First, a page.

On Hany Abu Asad’s Omar and the “Missing Voice” of Women

Hany Abu-Assad’s film Omar (2013) has been described as “a film about love in the face of grueling adversity,” with the various obstacles facing the young couple symbolized by the very literal obstacle of the separation wall  that meanders into the West Bank, cutting off Palestinian areas from each other. Omar routinely scales the wall to meet up with Nadja, but as Abu Assad puts it in an interview: “This is the outside obstacle, because the inside obstacle between the… Read more

Indonesia’s trans Muslim Maryani: “Seeking Paradise is not limited to our sex or clothing”

An article in the Jakarta Post last week followed the latest developments on a pesantren (Islamic boarding school) for transgender people in Yogyakarta, Indonesia. Although it is called a boarding school, the Pondok Pesantren Waria Al-Fatah functions more like a religious school where students can learn classical religious subjects like fiqh and Qur’an recitation, as well as a community centre where students gather to break the fast together during Ramadan. It was opened in 2008 by the late Maryani, who… Read more

Friday Links | April 25, 2014

A new campaign aimed at discouraging young British Muslims to go to Syria to fight, is now asking Muslim women to play an active role in convincing their male family members to stay put. Mistrust of the police among Muslim women, however, makes that many women would be afraid to report their family members, one activist says. Unlike past elections, the number of female candidates for the upcoming Iraqi elections is actually quite promising and some are hopeful that this will… Read more

The Countdown to the Jaafari Law Decision

On April 30th the Jaafari Personal Status Law will be voted on in the Iraqi Parliament. The Jaafari Law, as it’s being referred to, has been controversial because it would enable Shia men to marry girls as young as 9 years old. Whereas the legal age for marriage in Iraq is 18 years of age, the Jaafari Law does not state an age limit for marriage, but spells out the divorce conditions for girls who have reached the age of… Read more

Book Review: “Normal Calm” by Hend Hegazi

According to statistics provided by RAINN, the United States-based Rape, Abuse and Incest National Network, “1 out of every 6 American women has been the victim of an attempted or completed rape in her lifetime.” The organization further notes that women who have experienced sexual assault are at higher risk for depression, post-traumatic stress disorder, and thoughts of suicide. Such important consequences of rape led American writer Hend Hegazi to tell the story of a rape survivor in her first… Read more

Friday Links | April 18, 2014

The predominantly Kurdish southeastern region of Turkey has the highest number of female mayors after the March 30 elections, partly because of a quota for women in the popular pro-Kurdish Peace and Democracy Party (BDP). One of the new female mayors in this region is former child bride Berivan Kilic. The controversial draft law in Iraq that would allow 9-year-old Shi’ite girls to get married has stirred controversy all over the world, but according to experts it is unlikely that… Read more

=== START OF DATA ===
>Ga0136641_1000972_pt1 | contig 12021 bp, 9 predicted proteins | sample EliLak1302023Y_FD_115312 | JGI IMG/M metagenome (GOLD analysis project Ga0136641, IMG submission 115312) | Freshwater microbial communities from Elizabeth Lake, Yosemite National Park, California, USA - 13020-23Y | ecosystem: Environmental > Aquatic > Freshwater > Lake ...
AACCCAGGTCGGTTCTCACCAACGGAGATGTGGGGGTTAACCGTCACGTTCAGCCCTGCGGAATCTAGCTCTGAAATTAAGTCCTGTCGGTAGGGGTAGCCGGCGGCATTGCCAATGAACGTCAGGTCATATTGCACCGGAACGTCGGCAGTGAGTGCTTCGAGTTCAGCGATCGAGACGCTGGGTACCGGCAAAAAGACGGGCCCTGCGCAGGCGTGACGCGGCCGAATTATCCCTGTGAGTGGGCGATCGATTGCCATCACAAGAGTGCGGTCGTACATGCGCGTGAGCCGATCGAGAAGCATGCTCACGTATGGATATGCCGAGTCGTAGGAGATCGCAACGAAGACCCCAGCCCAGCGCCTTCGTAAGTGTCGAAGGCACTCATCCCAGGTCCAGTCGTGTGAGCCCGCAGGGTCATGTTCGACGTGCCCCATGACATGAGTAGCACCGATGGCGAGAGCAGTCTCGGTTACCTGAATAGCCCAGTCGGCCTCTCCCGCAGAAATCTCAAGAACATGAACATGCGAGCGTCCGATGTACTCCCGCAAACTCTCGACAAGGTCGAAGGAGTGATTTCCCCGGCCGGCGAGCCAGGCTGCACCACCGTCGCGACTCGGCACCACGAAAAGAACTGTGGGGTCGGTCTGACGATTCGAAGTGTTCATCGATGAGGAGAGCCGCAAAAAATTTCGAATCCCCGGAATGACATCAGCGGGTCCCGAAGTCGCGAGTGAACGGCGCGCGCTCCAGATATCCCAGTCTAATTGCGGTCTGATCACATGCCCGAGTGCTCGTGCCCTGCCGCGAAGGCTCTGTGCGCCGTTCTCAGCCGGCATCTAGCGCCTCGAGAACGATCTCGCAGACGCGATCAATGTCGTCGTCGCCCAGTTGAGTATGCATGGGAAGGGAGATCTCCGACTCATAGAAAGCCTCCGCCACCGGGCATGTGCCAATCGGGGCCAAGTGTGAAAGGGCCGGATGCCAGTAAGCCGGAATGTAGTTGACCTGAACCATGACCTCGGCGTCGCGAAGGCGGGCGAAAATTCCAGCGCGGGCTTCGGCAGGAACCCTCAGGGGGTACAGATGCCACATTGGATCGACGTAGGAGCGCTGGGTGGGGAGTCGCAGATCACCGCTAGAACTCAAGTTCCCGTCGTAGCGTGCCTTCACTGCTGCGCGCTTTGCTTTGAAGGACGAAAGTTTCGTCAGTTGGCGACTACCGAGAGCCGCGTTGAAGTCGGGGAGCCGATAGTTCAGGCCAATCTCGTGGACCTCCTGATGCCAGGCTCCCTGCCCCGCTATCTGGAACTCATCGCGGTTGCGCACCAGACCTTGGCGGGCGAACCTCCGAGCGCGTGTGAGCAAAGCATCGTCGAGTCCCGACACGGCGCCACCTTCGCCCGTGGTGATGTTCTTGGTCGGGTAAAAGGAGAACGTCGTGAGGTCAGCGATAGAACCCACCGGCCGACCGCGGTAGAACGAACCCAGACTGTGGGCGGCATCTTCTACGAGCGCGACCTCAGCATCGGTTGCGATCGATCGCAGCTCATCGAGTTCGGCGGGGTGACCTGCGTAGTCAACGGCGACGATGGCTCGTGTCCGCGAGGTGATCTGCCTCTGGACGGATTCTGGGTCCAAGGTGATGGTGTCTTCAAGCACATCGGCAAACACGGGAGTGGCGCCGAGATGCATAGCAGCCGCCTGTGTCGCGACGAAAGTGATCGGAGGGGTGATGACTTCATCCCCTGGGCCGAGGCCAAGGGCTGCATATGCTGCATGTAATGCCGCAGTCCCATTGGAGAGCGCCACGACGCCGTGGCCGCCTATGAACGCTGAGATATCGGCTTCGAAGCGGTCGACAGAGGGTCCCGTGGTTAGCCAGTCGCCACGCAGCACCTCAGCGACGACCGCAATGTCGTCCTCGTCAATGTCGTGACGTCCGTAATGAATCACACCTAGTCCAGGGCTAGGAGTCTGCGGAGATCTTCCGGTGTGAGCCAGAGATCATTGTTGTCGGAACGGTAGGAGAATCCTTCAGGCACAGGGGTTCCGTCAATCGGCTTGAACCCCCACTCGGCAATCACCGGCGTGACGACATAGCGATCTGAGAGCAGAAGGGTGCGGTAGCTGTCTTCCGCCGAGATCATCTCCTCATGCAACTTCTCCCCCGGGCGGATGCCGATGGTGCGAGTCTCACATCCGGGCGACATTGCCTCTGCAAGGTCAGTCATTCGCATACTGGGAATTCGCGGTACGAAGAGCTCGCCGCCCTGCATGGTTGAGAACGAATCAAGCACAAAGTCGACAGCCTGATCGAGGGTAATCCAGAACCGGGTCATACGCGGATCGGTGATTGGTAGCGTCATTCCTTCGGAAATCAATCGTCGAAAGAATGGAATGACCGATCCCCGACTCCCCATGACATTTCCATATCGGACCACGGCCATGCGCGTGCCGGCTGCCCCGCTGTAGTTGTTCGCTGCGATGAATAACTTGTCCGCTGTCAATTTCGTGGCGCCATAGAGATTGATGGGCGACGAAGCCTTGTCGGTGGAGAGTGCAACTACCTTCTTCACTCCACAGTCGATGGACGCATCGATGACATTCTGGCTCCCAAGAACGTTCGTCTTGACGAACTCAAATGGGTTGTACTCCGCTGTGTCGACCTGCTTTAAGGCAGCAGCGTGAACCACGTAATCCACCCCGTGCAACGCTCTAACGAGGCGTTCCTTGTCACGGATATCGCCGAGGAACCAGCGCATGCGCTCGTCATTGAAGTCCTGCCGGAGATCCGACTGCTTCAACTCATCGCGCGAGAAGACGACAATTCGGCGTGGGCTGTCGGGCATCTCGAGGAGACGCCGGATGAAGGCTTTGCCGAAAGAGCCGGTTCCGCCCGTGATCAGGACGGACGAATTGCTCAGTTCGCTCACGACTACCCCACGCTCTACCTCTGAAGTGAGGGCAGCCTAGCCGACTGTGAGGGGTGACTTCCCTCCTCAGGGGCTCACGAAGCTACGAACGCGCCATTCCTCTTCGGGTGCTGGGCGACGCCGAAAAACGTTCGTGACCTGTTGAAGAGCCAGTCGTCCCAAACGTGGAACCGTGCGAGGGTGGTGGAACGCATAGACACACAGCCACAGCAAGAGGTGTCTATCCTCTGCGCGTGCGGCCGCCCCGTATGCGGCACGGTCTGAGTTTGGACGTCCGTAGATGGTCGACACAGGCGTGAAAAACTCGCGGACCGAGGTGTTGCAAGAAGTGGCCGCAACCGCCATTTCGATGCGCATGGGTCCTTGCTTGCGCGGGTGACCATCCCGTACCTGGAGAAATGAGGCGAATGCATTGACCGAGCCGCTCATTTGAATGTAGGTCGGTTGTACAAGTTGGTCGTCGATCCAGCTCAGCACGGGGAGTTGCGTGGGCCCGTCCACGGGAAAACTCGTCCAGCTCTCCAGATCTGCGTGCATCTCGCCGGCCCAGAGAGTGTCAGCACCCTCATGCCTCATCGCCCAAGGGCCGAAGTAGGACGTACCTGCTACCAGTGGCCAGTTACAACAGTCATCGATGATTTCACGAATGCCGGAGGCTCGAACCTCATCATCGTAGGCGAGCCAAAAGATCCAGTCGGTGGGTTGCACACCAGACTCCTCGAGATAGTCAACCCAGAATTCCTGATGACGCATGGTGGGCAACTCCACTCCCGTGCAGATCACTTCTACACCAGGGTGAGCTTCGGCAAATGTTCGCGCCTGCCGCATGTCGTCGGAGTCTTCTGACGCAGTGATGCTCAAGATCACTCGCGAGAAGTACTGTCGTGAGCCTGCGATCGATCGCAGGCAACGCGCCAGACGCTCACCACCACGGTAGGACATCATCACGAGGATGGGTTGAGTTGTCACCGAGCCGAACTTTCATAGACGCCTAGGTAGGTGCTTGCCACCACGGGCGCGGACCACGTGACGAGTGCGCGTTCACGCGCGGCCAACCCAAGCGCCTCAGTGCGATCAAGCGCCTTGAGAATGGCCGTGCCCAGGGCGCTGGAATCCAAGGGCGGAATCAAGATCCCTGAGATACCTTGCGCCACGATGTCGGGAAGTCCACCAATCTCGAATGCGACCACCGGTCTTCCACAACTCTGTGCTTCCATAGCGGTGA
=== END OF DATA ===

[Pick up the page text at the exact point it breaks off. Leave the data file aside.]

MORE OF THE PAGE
Book Review: I Am the Beggar of the World

Last month, I looked at Eliza Griswold and Seamus Murphy’s work profiling Afghan women poets particular form of poetry, the landay. Their work, as they presented it in an article on Slate, came across as nuanced and reflective (my own words) of Afghan women’s experiences. I was eager to review their book, I Am the Beggar of the World, which is available this month and was kindly provided by the publisher. Griswold worked with Pashtun women translators to find and… Read more

Negotiating Muslim Steampunk

This post was originally published at wood turtle. Goggles and gears, corsets adorned with brass and lace brocade, Victorian aesthetics meshed with clockwork, artisans selling creative curios, side show fancies and handmade wares — all came together seamlessly for an imagined moment in time that transformed the historic Gladstone Hotel in Toronto for an annual steampunk street festival. With my feathered top hat pinned firmly to my hijab and my robotic “ocular enhancement” painted on my face, I joined hundreds of… Read more

Friday Links | April 11, 2014

Indonesia had its elections last Wednesday. This time around, parties had to ensure that 30 percent of their candidates were female, but in a country notorious for its corruption, many of these female candidates come from political dynasties or are celebrities; it is even suggested that to become a female candidate not much more is required than to be gorgeous and have some claim to “fame.” Still, women remain hopeful that something will change as a result of this election and… Read more

What Do We Make of the “Indian” Converts to Islam

There is a lot of talk recently about “Latin” and Spanish-speaking converts to Islam, particularly women, which I have discussed in previous posts (here and here). Female converts to Islam, in general, give us a lot to talk about; thus, my question in a previous post on “Are converts news?” Some converts are treated as “cool” and progressive members willing to speak to the media. Others are used to represent media obsessions with wild-girls-gone-Muslim stories, which many Muslims and non-Muslims love. … Read more

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